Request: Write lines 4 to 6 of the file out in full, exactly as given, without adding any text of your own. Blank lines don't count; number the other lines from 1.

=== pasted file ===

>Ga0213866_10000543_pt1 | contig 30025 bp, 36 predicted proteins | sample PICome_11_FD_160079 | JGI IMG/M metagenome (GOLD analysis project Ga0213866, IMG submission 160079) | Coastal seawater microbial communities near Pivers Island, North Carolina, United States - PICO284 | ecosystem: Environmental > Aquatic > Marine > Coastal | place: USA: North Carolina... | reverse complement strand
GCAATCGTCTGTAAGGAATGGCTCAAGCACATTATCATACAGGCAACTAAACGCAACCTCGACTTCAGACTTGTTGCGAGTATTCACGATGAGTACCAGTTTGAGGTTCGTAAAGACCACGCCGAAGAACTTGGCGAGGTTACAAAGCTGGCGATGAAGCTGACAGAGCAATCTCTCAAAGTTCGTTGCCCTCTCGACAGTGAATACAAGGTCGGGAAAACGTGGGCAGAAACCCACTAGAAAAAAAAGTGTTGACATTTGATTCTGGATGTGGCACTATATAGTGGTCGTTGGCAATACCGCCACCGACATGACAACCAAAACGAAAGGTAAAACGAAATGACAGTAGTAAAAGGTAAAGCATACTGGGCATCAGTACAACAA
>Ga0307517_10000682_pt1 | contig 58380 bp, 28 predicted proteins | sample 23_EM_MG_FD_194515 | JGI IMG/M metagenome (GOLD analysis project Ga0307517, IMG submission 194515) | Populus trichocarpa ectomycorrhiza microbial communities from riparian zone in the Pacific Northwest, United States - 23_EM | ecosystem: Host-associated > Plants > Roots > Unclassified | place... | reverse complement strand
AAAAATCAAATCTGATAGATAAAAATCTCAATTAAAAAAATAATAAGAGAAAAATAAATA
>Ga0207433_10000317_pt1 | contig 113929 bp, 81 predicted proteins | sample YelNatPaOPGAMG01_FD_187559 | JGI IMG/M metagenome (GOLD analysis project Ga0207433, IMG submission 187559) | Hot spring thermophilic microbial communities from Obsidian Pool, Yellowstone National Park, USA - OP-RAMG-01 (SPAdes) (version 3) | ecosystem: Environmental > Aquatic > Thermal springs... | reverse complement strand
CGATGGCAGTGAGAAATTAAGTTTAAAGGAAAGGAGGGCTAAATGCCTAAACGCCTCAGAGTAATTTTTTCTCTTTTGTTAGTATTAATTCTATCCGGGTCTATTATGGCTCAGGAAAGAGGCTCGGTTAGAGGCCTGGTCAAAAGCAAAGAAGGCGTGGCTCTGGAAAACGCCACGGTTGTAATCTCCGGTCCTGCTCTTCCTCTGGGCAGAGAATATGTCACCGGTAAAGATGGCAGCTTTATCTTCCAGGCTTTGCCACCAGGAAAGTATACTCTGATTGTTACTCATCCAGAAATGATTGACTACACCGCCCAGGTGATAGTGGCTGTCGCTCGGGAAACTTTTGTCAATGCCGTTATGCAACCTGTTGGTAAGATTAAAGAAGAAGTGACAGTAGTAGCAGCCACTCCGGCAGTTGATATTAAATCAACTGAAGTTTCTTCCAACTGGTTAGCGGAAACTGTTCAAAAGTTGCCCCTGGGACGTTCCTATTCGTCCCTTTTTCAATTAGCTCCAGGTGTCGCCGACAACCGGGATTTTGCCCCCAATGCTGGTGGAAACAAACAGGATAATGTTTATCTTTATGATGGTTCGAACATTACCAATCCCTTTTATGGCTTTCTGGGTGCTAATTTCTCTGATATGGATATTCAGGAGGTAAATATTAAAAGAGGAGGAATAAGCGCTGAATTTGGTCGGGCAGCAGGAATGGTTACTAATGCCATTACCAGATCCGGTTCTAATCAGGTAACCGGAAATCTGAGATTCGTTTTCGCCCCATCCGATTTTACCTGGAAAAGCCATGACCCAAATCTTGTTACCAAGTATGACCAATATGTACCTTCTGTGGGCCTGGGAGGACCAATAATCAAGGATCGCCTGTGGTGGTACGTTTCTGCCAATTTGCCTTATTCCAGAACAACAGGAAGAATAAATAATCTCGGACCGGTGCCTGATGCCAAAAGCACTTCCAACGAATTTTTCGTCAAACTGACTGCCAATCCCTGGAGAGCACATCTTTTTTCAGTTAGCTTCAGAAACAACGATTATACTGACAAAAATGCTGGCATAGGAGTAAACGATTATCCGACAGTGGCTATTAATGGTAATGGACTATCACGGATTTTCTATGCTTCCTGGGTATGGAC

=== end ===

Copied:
AAAAATCAAATCTGATAGATAAAAATCTCAATTAAAAAAATAATAAGAGAAAAATAAATA
>Ga0207433_10000317_pt1 | contig 113929 bp, 81 predicted proteins | sample YelNatPaOPGAMG01_FD_187559 | JGI IMG/M metagenome (GOLD analysis project Ga0207433, IMG submission 187559) | Hot spring thermophilic microbial communities from Obsidian Pool, Yellowstone National Park, USA - OP-RAMG-01 (SPAdes) (version 3) | ecosystem: Environmental > Aquatic > Thermal springs... | reverse complement strand
CGATGGCAGTGAGAAATTAAGTTTAAAGGAAAGGAGGGCTAAATGCCTAAACGCCTCAGAGTAATTTTTTCTCTTTTGTTAGTATTAATTCTATCCGGGTCTATTATGGCTCAGGAAAGAGGCTCGGTTAGAGGCCTGGTCAAAAGCAAAGAAGGCGTGGCTCTGGAAAACGCCACGGTTGTAATCTCCGGTCCTGCTCTTCCTCTGGGCAGAGAATATGTCACCGGTAAAGATGGCAGCTTTATCTTCCAGGCTTTGCCACCAGGAAAGTATACTCTGATTGTTACTCATCCAGAAATGATTGACTACACCGCCCAGGTGATAGTGGCTGTCGCTCGGGAAACTTTTGTCAATGCCGTTATGCAACCTGTTGGTAAGATTAAAGAAGAAGTGACAGTAGTAGCAGCCACTCCGGCAGTTGATATTAAATCAACTGAAGTTTCTTCCAACTGGTTAGCGGAAACTGTTCAAAAGTTGCCCCTGGGACGTTCCTATTCGTCCCTTTTTCAATTAGCTCCAGGTGTCGCCGACAACCGGGATTTTGCCCCCAATGCTGGTGGAAACAAACAGGATAATGTTTATCTTTATGATGGTTCGAACATTACCAATCCCTTTTATGGCTTTCTGGGTGCTAATTTCTCTGATATGGATATTCAGGAGGTAAATATTAAAAGAGGAGGAATAAGCGCTGAATTTGGTCGGGCAGCAGGAATGGTTACTAATGCCATTACCAGATCCGGTTCTAATCAGGTAACCGGAAATCTGAGATTCGTTTTCGCCCCATCCGATTTTACCTGGAAAAGCCATGACCCAAATCTTGTTACCAAGTATGACCAATATGTACCTTCTGTGGGCCTGGGAGGACCAATAATCAAGGATCGCCTGTGGTGGTACGTTTCTGCCAATTTGCCTTATTCCAGAACAACAGGAAGAATAAATAATCTCGGACCGGTGCCTGATGCCAAAAGCACTTCCAACGAATTTTTCGTCAAACTGACTGCCAATCCCTGGAGAGCACATCTTTTTTCAGTTAGCTTCAGAAACAACGATTATACTGACAAAAATGCTGGCATAGGAGTAAACGATTATCCGACAGTGGCTATTAATGGTAATGGACTATCACGGATTTTCTATGCTTCCTGGGTATGGAC